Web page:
Additional Detail - Nonoperating Performance
  • Preferred Stock
    • Preferred stock is another source of capital
      • Preferred stockholders have priority over common
      • Preferred stockholders typically do not have the right to vote

DES Chapter 10

adjustments due to gaap
Adjustments Due to GAAP
  • Deferred taxes
    • Most firms one sets of books for stockholders, another for the IRS
      • for the IRS, firms make accounting choices to minimize taxable income, but for investors, they are required to follow GAAP
      • the IRS allows firms to use accelerated depreciation
      • GAAP accounting suggests that firms use straight-line depreciation
      • taxes reported on the stockholder statements may be either more or less than the taxes the company actually pays

DES Chapter 10

adjustments due to gaap1
Adjustments Due to GAAP
  • Deferred taxes is the cumulative difference between the taxes the company has reported paying and the taxes it actually paid.

DES Chapter 10

the condensed sheet1
The Condensed Sheet
  • The following two slides show the condensed balance sheet and income statements for Home Depot, with the “additional” items circled:

(continued)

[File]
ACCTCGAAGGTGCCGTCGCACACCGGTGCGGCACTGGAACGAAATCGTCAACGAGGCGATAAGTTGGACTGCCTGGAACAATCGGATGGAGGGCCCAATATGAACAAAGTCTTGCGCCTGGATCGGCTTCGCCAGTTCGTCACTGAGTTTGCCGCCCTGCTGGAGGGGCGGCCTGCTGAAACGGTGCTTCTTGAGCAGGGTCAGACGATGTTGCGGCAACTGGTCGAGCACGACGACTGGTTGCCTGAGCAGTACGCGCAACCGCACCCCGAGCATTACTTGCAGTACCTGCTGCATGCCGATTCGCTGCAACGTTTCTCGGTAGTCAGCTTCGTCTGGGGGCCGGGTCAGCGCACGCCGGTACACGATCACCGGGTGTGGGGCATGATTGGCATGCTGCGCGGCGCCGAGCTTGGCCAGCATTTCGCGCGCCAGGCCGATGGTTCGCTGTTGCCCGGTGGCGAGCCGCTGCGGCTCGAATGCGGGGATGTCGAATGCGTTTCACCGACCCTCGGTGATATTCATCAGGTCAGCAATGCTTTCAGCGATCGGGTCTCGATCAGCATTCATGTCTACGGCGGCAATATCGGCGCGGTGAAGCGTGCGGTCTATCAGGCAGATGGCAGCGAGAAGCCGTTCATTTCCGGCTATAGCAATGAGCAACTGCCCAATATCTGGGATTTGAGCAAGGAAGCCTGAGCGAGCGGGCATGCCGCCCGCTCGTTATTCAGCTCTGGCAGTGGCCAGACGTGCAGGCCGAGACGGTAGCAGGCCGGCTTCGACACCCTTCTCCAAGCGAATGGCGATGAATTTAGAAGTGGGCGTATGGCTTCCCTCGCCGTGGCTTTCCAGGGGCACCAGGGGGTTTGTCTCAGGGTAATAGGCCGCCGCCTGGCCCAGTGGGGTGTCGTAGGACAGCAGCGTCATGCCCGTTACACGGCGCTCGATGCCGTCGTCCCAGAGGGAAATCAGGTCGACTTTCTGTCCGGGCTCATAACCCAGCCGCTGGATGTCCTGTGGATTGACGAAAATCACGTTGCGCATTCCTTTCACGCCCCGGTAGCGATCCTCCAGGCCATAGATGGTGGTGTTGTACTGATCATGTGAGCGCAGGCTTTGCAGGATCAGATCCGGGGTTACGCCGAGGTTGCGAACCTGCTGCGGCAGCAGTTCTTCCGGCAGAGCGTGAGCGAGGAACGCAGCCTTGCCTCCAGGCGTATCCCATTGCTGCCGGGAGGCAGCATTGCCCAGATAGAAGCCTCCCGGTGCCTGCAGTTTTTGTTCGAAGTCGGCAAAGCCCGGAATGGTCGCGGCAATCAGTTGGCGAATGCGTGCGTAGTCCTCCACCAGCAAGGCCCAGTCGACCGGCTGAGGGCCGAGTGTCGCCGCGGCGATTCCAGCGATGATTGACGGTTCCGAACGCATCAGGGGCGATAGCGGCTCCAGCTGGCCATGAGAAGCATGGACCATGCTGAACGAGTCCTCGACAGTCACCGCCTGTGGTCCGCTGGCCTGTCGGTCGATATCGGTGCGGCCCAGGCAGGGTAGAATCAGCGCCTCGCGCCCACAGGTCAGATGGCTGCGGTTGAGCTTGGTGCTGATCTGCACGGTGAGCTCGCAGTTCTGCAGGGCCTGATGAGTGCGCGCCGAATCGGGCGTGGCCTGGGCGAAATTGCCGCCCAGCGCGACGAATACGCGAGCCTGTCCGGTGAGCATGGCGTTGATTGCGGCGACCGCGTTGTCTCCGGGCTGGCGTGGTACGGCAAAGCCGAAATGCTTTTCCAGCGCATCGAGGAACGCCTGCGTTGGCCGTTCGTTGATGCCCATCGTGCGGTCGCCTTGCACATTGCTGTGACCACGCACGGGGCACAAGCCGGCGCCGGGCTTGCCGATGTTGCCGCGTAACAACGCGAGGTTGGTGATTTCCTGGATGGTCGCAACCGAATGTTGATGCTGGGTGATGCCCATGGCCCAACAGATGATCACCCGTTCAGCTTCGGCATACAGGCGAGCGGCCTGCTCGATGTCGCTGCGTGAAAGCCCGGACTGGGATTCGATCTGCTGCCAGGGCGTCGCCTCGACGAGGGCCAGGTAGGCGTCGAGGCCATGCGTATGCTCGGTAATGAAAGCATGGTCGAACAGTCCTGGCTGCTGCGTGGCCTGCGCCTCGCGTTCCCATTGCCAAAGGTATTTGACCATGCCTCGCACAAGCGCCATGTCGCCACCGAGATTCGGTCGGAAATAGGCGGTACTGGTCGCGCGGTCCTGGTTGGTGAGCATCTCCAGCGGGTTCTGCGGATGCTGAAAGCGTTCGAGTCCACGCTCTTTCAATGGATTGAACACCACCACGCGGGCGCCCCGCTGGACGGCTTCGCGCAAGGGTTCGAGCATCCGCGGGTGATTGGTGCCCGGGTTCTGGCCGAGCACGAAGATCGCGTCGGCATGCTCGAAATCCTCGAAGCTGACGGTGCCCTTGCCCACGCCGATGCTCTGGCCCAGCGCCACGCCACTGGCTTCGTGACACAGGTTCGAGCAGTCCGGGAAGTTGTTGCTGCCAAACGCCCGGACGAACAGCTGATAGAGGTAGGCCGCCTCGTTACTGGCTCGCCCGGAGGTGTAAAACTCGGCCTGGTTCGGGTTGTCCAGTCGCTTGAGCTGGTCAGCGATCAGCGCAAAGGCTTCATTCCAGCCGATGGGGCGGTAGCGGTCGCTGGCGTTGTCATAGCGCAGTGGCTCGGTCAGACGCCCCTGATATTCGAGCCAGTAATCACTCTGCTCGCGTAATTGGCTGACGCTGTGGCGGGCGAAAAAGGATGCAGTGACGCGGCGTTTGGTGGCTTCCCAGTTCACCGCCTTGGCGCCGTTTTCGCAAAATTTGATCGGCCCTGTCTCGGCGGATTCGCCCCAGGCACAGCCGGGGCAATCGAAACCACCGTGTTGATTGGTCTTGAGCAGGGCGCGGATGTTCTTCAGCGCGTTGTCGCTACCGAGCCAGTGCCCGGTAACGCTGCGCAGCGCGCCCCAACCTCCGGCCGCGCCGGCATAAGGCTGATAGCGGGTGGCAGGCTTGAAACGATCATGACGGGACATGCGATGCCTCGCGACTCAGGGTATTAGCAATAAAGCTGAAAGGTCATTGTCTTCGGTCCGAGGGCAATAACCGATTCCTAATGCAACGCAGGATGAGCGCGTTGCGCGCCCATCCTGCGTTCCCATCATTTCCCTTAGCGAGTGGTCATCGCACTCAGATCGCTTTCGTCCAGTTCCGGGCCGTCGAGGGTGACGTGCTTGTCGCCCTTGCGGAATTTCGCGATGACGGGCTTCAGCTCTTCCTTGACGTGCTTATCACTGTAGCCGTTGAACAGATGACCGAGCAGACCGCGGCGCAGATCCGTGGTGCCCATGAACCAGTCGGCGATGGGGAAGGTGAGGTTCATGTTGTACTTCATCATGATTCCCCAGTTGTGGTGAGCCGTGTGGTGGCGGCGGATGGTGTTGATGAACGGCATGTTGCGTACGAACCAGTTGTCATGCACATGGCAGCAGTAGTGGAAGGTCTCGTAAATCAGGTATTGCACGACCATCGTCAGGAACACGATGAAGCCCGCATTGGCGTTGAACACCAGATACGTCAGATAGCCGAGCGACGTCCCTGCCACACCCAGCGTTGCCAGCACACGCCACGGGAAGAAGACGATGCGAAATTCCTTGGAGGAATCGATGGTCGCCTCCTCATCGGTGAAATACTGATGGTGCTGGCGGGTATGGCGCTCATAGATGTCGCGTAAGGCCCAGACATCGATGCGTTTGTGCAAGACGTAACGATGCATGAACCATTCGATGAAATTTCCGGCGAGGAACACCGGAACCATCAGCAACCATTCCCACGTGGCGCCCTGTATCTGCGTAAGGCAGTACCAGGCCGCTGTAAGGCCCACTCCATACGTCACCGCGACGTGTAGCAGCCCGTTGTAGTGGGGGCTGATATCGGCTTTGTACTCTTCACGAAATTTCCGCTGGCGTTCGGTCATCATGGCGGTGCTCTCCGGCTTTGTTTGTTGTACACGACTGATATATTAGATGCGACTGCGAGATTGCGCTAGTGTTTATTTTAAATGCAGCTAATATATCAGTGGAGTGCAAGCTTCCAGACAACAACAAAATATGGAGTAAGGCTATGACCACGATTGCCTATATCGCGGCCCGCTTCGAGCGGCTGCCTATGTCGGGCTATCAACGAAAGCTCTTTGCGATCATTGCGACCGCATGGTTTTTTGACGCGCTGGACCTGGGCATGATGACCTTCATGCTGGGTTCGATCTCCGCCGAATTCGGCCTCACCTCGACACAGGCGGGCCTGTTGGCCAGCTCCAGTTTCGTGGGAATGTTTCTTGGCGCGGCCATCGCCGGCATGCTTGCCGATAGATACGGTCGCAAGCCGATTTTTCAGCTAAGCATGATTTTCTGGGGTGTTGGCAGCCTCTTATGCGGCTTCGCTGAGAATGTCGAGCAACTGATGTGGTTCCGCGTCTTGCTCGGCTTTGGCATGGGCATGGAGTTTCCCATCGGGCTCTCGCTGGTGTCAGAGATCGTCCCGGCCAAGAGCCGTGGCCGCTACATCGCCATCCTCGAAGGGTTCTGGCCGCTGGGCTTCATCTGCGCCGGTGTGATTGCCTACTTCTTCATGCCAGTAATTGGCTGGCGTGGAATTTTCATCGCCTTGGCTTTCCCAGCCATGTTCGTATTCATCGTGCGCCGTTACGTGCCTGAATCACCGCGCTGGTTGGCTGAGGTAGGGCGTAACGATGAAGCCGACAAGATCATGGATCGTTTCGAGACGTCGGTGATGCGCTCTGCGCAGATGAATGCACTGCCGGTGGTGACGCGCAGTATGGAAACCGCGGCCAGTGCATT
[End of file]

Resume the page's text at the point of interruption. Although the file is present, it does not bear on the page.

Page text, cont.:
DES Chapter 10

slide19

(continued)

DES Chapter 10

calculating free cash flow
Calculating Free Cash Flow
  • Additional items in the reporting format have implications for:
      • calculation of net operating profit after taxes (NOPAT)
      • total operating capital
      • free cash flow
    • This section describes these changes. Calculations are shown in the Hist Analys worksheet.

(continued)

DES Chapter 10

calculating free cash flow continued
Calculating Free Cash Flow (continued)
  • FCF Calculation Step 1: Operating Profits
  • Most companies include some nonoperating income items when calculating EBIT, but using condensed financials makes it easy to calculate pre-tax operating profits
    • Sales
    • COGS
    • - SGA
    • - Depreciation
    • = Operating profits
  • This step is shown in the next slide . . .

(continued)

DES Chapter 10

slide23

(continued)

DES Chapter 10

calculating free cash flow continued1
Calculating Free Cash Flow (continued)
  • FCF Calculation Step 2: NOPAT
    • Operating profit
    • – Tax on operating income
    • + Extraordinary income(after tax)
    • = NOPAT
  • OK, so you need to know tax on operating income . . .

(continued)

DES Chapter 10

calculating free cash flow continued2
Calculating Free Cash Flow (continued)